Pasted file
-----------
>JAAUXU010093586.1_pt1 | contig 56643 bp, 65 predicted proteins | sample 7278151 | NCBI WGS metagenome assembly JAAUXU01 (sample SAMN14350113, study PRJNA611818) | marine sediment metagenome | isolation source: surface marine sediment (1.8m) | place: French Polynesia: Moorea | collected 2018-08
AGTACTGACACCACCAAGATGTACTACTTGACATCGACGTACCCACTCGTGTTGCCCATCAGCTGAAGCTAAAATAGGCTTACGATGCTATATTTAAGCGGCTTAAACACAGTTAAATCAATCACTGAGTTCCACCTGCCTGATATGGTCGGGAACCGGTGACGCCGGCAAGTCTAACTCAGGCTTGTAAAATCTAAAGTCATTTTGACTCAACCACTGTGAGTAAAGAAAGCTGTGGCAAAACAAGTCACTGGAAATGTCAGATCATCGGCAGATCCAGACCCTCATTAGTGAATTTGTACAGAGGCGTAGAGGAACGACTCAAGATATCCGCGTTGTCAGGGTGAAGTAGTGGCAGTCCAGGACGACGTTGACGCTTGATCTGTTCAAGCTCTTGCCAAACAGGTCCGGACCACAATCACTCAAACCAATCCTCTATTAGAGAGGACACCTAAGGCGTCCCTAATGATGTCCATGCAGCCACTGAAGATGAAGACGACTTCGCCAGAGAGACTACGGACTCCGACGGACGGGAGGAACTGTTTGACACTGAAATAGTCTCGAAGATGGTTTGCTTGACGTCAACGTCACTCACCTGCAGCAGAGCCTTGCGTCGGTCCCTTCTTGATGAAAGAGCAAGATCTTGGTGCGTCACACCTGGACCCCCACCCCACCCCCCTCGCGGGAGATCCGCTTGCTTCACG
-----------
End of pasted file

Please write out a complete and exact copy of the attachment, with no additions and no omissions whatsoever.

>JAAUXU010093586.1_pt1 | contig 56643 bp, 65 predicted proteins | sample 7278151 | NCBI WGS metagenome assembly JAAUXU01 (sample SAMN14350113, study PRJNA611818) | marine sediment metagenome | isolation source: surface marine sediment (1.8m) | place: French Polynesia: Moorea | collected 2018-08
AGTACTGACACCACCAAGATGTACTACTTGACATCGACGTACCCACTCGTGTTGCCCATCAGCTGAAGCTAAAATAGGCTTACGATGCTATATTTAAGCGGCTTAAACACAGTTAAATCAATCACTGAGTTCCACCTGCCTGATATGGTCGGGAACCGGTGACGCCGGCAAGTCTAACTCAGGCTTGTAAAATCTAAAGTCATTTTGACTCAACCACTGTGAGTAAAGAAAGCTGTGGCAAAACAAGTCACTGGAAATGTCAGATCATCGGCAGATCCAGACCCTCATTAGTGAATTTGTACAGAGGCGTAGAGGAACGACTCAAGATATCCGCGTTGTCAGGGTGAAGTAGTGGCAGTCCAGGACGACGTTGACGCTTGATCTGTTCAAGCTCTTGCCAAACAGGTCCGGACCACAATCACTCAAACCAATCCTCTATTAGAGAGGACACCTAAGGCGTCCCTAATGATGTCCATGCAGCCACTGAAGATGAAGACGACTTCGCCAGAGAGACTACGGACTCCGACGGACGGGAGGAACTGTTTGACACTGAAATAGTCTCGAAGATGGTTTGCTTGACGTCAACGTCACTCACCTGCAGCAGAGCCTTGCGTCGGTCCCTTCTTGATGAAAGAGCAAGATCTTGGTGCGTCACACCTGGACCCCCACCCCACCCCCCTCGCGGGAGATCCGCTTGCTTCACG